AS WE frequently explain, a magazine has to be assembled some time ahead of publication date. Therefore, the editor must make his New Year Resolutions long before other people make theirs. Usually, when we are running on schedule, by the time other people have decided on what might be their first New Year Resolution, we have not only shaped up all our New Year Resolutions, but we have had plenty of leeway in which to break them.
This January 1 we are happy to tell you that a New Year Resolution we made several months ago is going to bear fruit. We resolved that we would get Douglas Reed to do a regular series of articles for Maclean’s. As a result, we now announce that during 1941, Mr. Reed will write twelve articles for us. They will deal with world events of the moment and what they portend. They will be exclusive to Maclean’s, and if the weather permits the transatlantic clippers to maintain anything like a regular airmail delivery, we should be able to space them one each month. The first article, “The War in 1941,” appears on page nine of this issue.
The occasional articles Mr. Reed has written for us since he achieved international fame through his sensationally prophetic “Insanity Fair,’’ have aroused so much interest that we feel sure our readers will regard the securing of a regular series as a ten strike.
♦Beverley Baxter’s London Letter, which next month enters its sixth year as an exclusive Maclean’s feature, will, of course, continue.
Other famous correspondents in various parts of the world will tell us what lies behind the newspaper headlines, and on this continent particular attention will be paid to Ottawa and Washington.
There is increasing Canadian interest in South America. Headed by Hon. James A. MacKinnon, Minister of Trade and Commerce, a Canadian Trade Mission is at present exploring trade possibilities south of the Panama Canal. Travelling by air, the mission will visit Colombia, Peru, Chile, Argentina, Brazil, Uruguay and other countries. The MacLean Publishing Company considered the tour of sufficient importance to make arrangements to have one of its news editors accompany the official party. He is Ronald McEachem, and articles from him will appear in Maclean’s.
Famous fiction writers will also appear in these pages throughout the year. To name but a few—Frank Leon Smith, Margaret Lee Runbeck, Richard Connell, William McDowell, Leslie McFarlane, Benge “Kent Power” Atlee, Clara Wallace Overton, Eve Burkhardt and Helen Sangster.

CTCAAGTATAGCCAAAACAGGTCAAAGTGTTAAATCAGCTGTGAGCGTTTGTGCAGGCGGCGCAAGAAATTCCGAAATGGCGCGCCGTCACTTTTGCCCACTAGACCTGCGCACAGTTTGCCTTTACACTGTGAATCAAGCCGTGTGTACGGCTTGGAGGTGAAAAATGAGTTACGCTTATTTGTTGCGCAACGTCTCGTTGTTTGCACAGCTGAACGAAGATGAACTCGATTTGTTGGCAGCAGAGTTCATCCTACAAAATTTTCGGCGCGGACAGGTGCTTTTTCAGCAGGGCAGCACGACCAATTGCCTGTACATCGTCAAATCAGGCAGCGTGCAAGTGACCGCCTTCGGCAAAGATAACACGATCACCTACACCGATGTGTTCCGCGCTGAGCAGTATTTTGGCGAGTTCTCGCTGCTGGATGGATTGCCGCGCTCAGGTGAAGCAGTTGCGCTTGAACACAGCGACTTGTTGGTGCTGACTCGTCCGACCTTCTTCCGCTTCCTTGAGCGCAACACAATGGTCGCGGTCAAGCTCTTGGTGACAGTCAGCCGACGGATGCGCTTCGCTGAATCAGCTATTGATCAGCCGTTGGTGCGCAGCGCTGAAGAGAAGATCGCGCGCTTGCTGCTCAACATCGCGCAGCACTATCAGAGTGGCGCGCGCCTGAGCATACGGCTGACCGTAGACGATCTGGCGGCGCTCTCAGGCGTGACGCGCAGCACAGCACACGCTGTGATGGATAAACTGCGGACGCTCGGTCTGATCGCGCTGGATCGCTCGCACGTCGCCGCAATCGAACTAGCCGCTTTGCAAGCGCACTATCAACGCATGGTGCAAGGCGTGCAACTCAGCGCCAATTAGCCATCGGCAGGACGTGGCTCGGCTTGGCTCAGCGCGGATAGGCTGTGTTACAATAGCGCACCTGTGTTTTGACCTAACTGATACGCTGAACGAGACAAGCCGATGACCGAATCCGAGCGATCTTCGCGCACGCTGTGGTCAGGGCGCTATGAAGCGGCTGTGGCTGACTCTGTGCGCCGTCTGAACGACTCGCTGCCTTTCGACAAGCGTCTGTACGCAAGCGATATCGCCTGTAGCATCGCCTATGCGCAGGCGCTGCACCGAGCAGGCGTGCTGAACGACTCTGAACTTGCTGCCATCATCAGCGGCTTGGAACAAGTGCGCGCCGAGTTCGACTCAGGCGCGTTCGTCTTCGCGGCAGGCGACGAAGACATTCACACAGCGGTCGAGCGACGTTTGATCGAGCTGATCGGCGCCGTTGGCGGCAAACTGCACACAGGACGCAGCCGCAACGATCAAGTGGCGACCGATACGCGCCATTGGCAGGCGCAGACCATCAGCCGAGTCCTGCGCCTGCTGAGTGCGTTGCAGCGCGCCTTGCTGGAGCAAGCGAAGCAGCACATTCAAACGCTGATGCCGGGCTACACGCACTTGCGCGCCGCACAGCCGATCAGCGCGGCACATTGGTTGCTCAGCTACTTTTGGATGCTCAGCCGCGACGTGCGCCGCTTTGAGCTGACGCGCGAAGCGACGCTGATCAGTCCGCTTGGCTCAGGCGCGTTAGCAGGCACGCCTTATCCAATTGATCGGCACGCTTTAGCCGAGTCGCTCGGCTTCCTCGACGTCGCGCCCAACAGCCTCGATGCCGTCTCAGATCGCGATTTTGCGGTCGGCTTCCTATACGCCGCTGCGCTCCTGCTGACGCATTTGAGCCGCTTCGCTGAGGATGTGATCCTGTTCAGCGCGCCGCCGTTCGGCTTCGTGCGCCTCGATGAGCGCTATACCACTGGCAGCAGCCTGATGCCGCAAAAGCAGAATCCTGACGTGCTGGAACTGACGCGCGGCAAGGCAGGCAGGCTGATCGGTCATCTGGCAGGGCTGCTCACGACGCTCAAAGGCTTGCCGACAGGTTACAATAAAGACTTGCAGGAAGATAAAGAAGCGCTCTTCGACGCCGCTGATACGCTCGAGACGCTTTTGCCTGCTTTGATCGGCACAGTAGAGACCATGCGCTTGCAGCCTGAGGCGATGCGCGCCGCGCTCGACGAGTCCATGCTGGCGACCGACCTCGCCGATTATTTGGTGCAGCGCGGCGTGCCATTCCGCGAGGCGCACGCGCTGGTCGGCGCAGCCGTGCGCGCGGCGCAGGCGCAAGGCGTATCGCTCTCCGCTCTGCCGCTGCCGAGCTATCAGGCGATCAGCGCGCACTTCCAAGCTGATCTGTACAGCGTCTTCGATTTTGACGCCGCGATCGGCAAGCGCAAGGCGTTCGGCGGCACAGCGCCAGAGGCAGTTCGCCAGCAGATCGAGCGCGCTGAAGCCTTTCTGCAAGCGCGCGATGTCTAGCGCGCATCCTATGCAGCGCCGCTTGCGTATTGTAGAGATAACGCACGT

♦As past performances serve as a guide to promises for the future, let's spend a minute looking back. During the past twelve months. Maclean’s has kept pace with the headlines; in some cases it anticipated them. For instance, such articles as these were tied to the conversation of the day:
“And Now Japan?” by Hallett Abend, Far Eastern correspondent of the New York Times; “Balkan Jigsaw,” by Sidney Morrell, Balkan correspondent of the London Daily Express; “The Double-Cross in South America,” by Irving Pflaurm, Foreign Editor of the Chicago Times, who made an extensive tour of South America; “How To Win—and What Then?” by Douglas Reed; “The Battle of the Fiords,”by Taffrail; “Primers of Treachery,” by Roy Davis, who exposed the teaching Nazi and Fascist doctrines in foreign language schools in Canada; “No! France Will Never Be Nazi,” by Piere Lazareff, former editor of Paris-Sor; “London Carries On,” by James W. Drawbell, Editor of the London Sunday Chronicle; “What the U.S. Election Means to Canada,” by Bruce Hutchison; “Design for a New Dominion,’’the story of the Sirois report, by R, M. Fowler, legal secretary to the Powell-Sirois Commission.
Maclean’s also gave you the memoirs of Lord Tweedsmuir; a series of articles on Canadian cities by Frederick Edwards; a series by Rosita Forbes; a series of stories and pictures on Canada’s War Effort and our Fighting Forces. We haven’t space for the names of our fiction writers, but they included twenty of the world's most famous authors.
We gave you all these things and much more. You gave us either one dollar for the lot, or five cents per single copy. Which was a pretty tidy bargain. This year you will get an equal, or even a better deal.
♦All of this leaves room for but a glimpse at this current issue. For Maclean’s, Charles Rawlings made a special trip to Saint Pierre, the French island on Canada’s front doorstep. On page ten he tells how the divisions of opinion between Vichy and De Gaulle have crossed the Atlantic. There’s a calendar of the war to date on page fourteen, Backstage at Ottawa, on page eight, and Beverley Baxter on page sixteen.
We don’t know whether you have witnessed the launching of a big ship. If so, you will have experienced the indescribable feeling which grips one as the vessel begins to slide down the ways. You may get it when you read William McDowell’s story, “The Long Ship,” on page five. And it may even be that you have a spot of Viking in you somewhere. Mr. McDowell was born in Barrow-in-Purness, served his apprenticeship in the shipbuilding yard of Vickers, Sons and Maxim, became a ship designer, attended more than sixty launchings.
♦We enter the New Year with the hope that Hitler will wish he had never lived to see 1941.
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